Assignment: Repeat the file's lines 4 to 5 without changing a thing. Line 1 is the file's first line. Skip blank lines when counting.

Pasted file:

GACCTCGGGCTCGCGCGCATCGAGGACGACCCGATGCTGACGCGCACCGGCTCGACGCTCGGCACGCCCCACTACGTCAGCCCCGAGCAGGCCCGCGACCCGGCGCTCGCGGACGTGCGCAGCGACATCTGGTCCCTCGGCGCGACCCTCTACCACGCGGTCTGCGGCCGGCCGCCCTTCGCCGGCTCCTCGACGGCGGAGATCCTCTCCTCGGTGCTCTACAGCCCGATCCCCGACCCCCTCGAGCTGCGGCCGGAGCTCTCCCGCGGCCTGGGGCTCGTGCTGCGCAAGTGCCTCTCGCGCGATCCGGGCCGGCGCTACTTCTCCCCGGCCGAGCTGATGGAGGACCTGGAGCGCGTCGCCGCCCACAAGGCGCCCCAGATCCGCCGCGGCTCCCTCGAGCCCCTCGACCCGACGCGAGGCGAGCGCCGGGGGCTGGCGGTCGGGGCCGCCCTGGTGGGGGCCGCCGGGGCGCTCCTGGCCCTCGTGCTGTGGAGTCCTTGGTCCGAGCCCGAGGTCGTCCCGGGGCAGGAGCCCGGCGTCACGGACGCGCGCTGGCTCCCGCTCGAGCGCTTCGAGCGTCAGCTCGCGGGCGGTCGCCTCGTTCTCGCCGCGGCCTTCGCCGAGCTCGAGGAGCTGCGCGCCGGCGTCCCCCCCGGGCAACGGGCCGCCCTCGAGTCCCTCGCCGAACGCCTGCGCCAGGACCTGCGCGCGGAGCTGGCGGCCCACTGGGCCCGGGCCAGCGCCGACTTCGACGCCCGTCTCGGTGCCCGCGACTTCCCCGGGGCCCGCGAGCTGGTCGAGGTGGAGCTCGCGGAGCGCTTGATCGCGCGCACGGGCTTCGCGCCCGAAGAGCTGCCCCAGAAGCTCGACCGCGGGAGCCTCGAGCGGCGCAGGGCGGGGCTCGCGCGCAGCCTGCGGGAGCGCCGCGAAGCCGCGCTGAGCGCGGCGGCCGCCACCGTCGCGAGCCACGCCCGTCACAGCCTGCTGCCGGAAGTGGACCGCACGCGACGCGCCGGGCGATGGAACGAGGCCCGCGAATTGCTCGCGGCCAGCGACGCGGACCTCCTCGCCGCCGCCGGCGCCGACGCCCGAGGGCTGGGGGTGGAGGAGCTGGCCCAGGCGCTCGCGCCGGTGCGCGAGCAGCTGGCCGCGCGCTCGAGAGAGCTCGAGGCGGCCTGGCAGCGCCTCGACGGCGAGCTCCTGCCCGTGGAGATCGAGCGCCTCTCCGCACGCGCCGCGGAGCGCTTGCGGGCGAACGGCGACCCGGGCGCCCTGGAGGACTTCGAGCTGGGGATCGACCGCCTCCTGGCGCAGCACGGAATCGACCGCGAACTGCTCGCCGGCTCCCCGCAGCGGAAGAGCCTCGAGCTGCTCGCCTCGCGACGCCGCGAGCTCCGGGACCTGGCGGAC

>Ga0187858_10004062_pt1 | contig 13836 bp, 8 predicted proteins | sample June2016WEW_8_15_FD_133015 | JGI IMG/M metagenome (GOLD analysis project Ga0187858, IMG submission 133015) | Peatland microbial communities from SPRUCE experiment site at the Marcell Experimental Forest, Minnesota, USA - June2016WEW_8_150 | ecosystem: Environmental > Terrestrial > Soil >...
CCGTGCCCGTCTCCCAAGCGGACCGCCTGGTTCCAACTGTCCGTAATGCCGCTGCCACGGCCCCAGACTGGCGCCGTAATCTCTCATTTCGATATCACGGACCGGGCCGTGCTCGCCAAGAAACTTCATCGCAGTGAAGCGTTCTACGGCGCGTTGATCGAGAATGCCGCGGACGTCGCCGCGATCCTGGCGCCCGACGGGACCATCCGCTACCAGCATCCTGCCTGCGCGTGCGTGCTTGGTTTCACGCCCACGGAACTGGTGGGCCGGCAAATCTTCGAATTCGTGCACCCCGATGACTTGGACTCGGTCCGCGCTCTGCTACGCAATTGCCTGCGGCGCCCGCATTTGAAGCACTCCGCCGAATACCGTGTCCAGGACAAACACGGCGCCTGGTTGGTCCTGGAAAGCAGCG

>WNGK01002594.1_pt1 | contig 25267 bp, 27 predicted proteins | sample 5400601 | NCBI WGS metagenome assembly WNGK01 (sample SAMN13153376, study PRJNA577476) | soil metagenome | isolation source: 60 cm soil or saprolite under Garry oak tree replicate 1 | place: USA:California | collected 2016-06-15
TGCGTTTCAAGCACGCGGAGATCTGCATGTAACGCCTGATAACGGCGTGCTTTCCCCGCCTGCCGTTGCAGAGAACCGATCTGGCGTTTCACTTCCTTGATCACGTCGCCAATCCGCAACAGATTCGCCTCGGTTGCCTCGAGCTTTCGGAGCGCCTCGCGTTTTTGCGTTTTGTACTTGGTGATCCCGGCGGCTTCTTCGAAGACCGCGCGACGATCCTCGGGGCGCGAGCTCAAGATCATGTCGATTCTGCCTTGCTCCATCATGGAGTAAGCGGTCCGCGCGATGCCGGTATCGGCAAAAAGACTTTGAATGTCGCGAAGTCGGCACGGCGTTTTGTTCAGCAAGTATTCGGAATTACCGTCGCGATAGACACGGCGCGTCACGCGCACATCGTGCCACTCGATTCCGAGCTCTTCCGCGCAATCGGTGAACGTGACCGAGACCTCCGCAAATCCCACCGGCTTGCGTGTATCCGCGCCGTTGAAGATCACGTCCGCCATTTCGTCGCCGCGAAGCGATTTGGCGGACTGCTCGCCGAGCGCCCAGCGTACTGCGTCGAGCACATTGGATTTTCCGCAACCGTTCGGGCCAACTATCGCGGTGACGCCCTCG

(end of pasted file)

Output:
>WNGK01002594.1_pt1 | contig 25267 bp, 27 predicted proteins | sample 5400601 | NCBI WGS metagenome assembly WNGK01 (sample SAMN13153376, study PRJNA577476) | soil metagenome | isolation source: 60 cm soil or saprolite under Garry oak tree replicate 1 | place: USA:California | collected 2016-06-15
TGCGTTTCAAGCACGCGGAGATCTGCATGTAACGCCTGATAACGGCGTGCTTTCCCCGCCTGCCGTTGCAGAGAACCGATCTGGCGTTTCACTTCCTTGATCACGTCGCCAATCCGCAACAGATTCGCCTCGGTTGCCTCGAGCTTTCGGAGCGCCTCGCGTTTTTGCGTTTTGTACTTGGTGATCCCGGCGGCTTCTTCGAAGACCGCGCGACGATCCTCGGGGCGCGAGCTCAAGATCATGTCGATTCTGCCTTGCTCCATCATGGAGTAAGCGGTCCGCGCGATGCCGGTATCGGCAAAAAGACTTTGAATGTCGCGAAGTCGGCACGGCGTTTTGTTCAGCAAGTATTCGGAATTACCGTCGCGATAGACACGGCGCGTCACGCGCACATCGTGCCACTCGATTCCGAGCTCTTCCGCGCAATCGGTGAACGTGACCGAGACCTCCGCAAATCCCACCGGCTTGCGTGTATCCGCGCCGTTGAAGATCACGTCCGCCATTTCGTCGCCGCGAAGCGATTTGGCGGACTGCTCGCCGAGCGCCCAGCGTACTGCGTCGAGCACATTGGATTTTCCGCAACCGTTCGGGCCAACTATCGCGGTGACGCCCTCG